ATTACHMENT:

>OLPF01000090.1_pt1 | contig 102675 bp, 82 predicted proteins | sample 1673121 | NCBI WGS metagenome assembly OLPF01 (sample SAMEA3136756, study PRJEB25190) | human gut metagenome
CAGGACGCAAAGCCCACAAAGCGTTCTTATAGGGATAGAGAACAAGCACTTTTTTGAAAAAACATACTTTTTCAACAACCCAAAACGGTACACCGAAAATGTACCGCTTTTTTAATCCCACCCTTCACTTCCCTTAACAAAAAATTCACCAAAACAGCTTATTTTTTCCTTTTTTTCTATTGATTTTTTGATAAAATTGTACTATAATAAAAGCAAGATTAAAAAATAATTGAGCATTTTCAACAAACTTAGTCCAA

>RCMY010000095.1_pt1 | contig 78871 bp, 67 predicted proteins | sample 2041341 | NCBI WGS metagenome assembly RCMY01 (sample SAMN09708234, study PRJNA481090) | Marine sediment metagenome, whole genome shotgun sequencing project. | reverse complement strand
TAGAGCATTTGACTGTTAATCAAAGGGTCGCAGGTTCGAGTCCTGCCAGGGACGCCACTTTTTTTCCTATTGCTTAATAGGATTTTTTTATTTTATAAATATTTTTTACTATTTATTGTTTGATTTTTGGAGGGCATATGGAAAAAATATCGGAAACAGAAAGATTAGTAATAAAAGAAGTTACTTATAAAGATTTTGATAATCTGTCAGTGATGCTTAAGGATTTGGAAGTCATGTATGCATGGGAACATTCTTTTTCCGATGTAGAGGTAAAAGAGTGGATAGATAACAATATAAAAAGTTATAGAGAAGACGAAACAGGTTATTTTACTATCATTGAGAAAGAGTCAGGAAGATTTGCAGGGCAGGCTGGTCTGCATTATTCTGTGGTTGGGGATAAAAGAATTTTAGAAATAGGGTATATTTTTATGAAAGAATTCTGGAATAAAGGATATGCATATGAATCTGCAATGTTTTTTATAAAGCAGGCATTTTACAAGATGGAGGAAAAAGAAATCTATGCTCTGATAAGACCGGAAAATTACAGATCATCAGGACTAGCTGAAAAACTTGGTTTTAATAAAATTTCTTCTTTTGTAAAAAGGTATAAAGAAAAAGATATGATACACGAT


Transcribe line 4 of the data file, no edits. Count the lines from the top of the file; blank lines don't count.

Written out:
TAGAGCATTTGACTGTTAATCAAAGGGTCGCAGGTTCGAGTCCTGCCAGGGACGCCACTTTTTTTCCTATTGCTTAATAGGATTTTTTTATTTTATAAATATTTTTTACTATTTATTGTTTGATTTTTGGAGGGCATATGGAAAAAATATCGGAAACAGAAAGATTAGTAATAAAAGAAGTTACTTATAAAGATTTTGATAATCTGTCAGTGATGCTTAAGGATTTGGAAGTCATGTATGCATGGGAACATTCTTTTTCCGATGTAGAGGTAAAAGAGTGGATAGATAACAATATAAAAAGTTATAGAGAAGACGAAACAGGTTATTTTACTATCATTGAGAAAGAGTCAGGAAGATTTGCAGGGCAGGCTGGTCTGCATTATTCTGTGGTTGGGGATAAAAGAATTTTAGAAATAGGGTATATTTTTATGAAAGAATTCTGGAATAAAGGATATGCATATGAATCTGCAATGTTTTTTATAAAGCAGGCATTTTACAAGATGGAGGAAAAAGAAATCTATGCTCTGATAAGACCGGAAAATTACAGATCATCAGGACTAGCTGAAAAACTTGGTTTTAATAAAATTTCTTCTTTTGTAAAAAGGTATAAAGAAAAAGATATGATACACGAT